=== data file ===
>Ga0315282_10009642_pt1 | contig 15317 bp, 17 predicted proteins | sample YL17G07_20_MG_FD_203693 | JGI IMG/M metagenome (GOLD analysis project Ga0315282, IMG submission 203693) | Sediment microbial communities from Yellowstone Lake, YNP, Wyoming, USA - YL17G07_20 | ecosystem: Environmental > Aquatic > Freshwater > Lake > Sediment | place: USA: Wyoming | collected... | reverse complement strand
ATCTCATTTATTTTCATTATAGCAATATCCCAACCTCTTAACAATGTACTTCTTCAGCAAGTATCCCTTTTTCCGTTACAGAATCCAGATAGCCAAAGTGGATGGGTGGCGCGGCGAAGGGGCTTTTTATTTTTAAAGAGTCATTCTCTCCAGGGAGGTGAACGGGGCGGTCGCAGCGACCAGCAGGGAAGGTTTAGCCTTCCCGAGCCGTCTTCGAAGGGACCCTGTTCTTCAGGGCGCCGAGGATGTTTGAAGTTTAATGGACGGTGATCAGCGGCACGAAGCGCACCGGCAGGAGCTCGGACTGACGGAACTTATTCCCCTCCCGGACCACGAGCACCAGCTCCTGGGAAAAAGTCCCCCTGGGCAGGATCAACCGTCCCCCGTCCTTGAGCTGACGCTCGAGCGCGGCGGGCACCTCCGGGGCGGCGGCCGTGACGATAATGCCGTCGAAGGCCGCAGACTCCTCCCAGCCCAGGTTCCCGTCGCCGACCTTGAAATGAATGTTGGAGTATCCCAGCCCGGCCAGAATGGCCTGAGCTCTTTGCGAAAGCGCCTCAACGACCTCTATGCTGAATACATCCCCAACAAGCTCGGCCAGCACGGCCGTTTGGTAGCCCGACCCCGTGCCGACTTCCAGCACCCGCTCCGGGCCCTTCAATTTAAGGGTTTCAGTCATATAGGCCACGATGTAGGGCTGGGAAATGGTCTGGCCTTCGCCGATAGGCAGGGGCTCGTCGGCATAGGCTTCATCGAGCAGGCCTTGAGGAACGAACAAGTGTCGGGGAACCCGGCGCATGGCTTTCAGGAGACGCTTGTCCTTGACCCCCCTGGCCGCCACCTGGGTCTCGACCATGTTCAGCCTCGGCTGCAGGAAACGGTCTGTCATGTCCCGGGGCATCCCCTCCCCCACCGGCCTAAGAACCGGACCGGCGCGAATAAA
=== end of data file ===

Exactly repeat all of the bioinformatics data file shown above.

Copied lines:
>Ga0315282_10009642_pt1 | contig 15317 bp, 17 predicted proteins | sample YL17G07_20_MG_FD_203693 | JGI IMG/M metagenome (GOLD analysis project Ga0315282, IMG submission 203693) | Sediment microbial communities from Yellowstone Lake, YNP, Wyoming, USA - YL17G07_20 | ecosystem: Environmental > Aquatic > Freshwater > Lake > Sediment | place: USA: Wyoming | collected... | reverse complement strand
ATCTCATTTATTTTCATTATAGCAATATCCCAACCTCTTAACAATGTACTTCTTCAGCAAGTATCCCTTTTTCCGTTACAGAATCCAGATAGCCAAAGTGGATGGGTGGCGCGGCGAAGGGGCTTTTTATTTTTAAAGAGTCATTCTCTCCAGGGAGGTGAACGGGGCGGTCGCAGCGACCAGCAGGGAAGGTTTAGCCTTCCCGAGCCGTCTTCGAAGGGACCCTGTTCTTCAGGGCGCCGAGGATGTTTGAAGTTTAATGGACGGTGATCAGCGGCACGAAGCGCACCGGCAGGAGCTCGGACTGACGGAACTTATTCCCCTCCCGGACCACGAGCACCAGCTCCTGGGAAAAAGTCCCCCTGGGCAGGATCAACCGTCCCCCGTCCTTGAGCTGACGCTCGAGCGCGGCGGGCACCTCCGGGGCGGCGGCCGTGACGATAATGCCGTCGAAGGCCGCAGACTCCTCCCAGCCCAGGTTCCCGTCGCCGACCTTGAAATGAATGTTGGAGTATCCCAGCCCGGCCAGAATGGCCTGAGCTCTTTGCGAAAGCGCCTCAACGACCTCTATGCTGAATACATCCCCAACAAGCTCGGCCAGCACGGCCGTTTGGTAGCCCGACCCCGTGCCGACTTCCAGCACCCGCTCCGGGCCCTTCAATTTAAGGGTTTCAGTCATATAGGCCACGATGTAGGGCTGGGAAATGGTCTGGCCTTCGCCGATAGGCAGGGGCTCGTCGGCATAGGCTTCATCGAGCAGGCCTTGAGGAACGAACAAGTGTCGGGGAACCCGGCGCATGGCTTTCAGGAGACGCTTGTCCTTGACCCCCCTGGCCGCCACCTGGGTCTCGACCATGTTCAGCCTCGGCTGCAGGAAACGGTCTGTCATGTCCCGGGGCATCCCCTCCCCCACCGGCCTAAGAACCGGACCGGCGCGAATAAA